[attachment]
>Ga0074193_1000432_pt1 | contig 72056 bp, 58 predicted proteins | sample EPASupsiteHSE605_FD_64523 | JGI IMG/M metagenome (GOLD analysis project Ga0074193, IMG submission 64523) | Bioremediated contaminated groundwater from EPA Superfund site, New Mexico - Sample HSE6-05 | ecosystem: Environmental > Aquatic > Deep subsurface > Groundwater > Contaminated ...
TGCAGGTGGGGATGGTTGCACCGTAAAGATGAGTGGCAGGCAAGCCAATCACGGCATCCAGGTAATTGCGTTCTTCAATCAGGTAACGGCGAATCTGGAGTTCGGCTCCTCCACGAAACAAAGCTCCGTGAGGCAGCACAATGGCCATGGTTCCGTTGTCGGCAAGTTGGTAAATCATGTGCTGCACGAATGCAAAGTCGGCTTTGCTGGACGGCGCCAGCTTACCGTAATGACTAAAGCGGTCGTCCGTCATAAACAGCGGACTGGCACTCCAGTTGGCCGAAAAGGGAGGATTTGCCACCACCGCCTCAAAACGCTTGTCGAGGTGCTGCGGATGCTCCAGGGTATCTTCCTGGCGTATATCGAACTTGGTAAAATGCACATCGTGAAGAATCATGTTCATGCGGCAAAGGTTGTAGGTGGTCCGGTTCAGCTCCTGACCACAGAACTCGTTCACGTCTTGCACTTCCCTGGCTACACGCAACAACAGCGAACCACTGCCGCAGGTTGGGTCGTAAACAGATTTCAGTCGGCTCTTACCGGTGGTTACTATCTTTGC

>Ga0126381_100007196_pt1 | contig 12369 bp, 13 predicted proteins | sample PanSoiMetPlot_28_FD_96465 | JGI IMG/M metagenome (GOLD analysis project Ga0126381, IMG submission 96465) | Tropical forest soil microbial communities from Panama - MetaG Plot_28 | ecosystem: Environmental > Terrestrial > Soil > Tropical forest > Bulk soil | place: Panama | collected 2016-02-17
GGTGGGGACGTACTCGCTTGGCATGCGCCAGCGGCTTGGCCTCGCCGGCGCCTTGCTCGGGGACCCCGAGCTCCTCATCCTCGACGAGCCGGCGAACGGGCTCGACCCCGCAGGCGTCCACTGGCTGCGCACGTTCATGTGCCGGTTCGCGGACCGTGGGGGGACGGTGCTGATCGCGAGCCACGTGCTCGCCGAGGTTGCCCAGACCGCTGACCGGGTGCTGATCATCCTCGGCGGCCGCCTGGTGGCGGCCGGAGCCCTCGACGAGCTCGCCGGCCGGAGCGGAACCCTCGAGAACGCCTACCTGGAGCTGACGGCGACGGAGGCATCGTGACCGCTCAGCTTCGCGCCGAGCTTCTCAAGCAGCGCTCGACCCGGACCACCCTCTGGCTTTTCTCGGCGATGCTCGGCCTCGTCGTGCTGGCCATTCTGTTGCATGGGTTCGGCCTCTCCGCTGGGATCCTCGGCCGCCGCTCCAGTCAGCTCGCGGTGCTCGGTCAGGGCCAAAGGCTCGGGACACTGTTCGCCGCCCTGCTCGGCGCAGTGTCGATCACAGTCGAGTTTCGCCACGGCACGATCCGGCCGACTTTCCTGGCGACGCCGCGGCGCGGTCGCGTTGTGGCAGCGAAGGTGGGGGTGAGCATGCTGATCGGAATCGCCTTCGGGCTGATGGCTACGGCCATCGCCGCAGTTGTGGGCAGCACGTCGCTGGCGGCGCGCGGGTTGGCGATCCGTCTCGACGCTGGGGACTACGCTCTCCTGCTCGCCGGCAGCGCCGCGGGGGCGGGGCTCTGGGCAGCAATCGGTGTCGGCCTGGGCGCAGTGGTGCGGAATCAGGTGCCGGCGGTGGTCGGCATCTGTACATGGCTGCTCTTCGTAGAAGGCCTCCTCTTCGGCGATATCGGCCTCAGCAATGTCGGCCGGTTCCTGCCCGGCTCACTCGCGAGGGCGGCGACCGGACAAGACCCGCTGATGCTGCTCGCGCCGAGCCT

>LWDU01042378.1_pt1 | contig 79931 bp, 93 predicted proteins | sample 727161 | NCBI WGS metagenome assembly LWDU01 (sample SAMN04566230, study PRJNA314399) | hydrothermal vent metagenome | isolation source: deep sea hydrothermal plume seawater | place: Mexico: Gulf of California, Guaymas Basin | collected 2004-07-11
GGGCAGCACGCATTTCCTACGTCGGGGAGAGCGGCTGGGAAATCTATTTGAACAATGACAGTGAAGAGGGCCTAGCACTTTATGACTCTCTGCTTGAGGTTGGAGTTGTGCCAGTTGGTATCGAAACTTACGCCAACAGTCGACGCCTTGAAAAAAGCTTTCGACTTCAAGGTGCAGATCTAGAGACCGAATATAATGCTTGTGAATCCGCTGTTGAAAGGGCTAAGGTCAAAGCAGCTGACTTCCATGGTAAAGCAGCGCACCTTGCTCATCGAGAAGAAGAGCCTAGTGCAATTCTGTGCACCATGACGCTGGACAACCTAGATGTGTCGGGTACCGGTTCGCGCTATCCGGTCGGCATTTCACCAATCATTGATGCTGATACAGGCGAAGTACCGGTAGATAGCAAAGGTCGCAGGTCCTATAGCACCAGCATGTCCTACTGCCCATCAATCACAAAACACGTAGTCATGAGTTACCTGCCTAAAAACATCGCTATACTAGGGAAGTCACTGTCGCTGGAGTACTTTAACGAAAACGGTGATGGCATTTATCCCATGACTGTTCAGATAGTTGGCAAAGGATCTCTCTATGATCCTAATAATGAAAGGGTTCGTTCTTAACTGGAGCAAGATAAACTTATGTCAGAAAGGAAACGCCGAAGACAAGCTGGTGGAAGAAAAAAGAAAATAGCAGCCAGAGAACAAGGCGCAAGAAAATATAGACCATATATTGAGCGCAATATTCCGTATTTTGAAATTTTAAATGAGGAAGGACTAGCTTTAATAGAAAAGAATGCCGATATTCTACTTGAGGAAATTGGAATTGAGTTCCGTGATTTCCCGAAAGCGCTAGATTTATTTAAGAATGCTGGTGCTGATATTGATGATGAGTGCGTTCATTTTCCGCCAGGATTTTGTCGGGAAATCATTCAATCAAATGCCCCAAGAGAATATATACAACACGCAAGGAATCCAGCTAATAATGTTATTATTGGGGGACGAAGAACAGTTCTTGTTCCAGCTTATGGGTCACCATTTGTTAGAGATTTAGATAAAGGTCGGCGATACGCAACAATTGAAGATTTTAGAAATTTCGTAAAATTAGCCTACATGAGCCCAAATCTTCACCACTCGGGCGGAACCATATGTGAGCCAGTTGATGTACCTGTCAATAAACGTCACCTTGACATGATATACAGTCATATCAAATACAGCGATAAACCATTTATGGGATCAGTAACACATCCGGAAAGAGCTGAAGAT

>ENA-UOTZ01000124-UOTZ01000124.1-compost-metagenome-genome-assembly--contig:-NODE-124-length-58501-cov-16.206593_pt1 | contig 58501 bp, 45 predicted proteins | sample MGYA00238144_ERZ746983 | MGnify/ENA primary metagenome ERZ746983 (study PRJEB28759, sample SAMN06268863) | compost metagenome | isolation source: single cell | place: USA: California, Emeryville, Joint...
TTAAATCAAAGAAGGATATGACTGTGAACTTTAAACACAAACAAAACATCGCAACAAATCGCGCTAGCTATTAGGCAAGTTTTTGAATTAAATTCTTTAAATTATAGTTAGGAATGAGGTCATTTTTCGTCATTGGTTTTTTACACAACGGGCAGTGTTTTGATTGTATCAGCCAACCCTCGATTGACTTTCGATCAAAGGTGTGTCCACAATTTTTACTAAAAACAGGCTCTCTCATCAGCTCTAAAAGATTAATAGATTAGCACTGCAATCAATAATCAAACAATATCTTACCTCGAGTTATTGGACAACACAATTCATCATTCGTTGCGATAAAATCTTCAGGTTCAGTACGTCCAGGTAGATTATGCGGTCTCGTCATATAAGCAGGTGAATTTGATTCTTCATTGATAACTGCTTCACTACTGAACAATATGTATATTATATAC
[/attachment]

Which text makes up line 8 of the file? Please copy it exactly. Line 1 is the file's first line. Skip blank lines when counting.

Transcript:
TTAAATCAAAGAAGGATATGACTGTGAACTTTAAACACAAACAAAACATCGCAACAAATCGCGCTAGCTATTAGGCAAGTTTTTGAATTAAATTCTTTAAATTATAGTTAGGAATGAGGTCATTTTTCGTCATTGGTTTTTTACACAACGGGCAGTGTTTTGATTGTATCAGCCAACCCTCGATTGACTTTCGATCAAAGGTGTGTCCACAATTTTTACTAAAAACAGGCTCTCTCATCAGCTCTAAAAGATTAATAGATTAGCACTGCAATCAATAATCAAACAATATCTTACCTCGAGTTATTGGACAACACAATTCATCATTCGTTGCGATAAAATCTTCAGGTTCAGTACGTCCAGGTAGATTATGCGGTCTCGTCATATAAGCAGGTGAATTTGATTCTTCATTGATAACTGCTTCACTACTGAACAATATGTATATTATATAC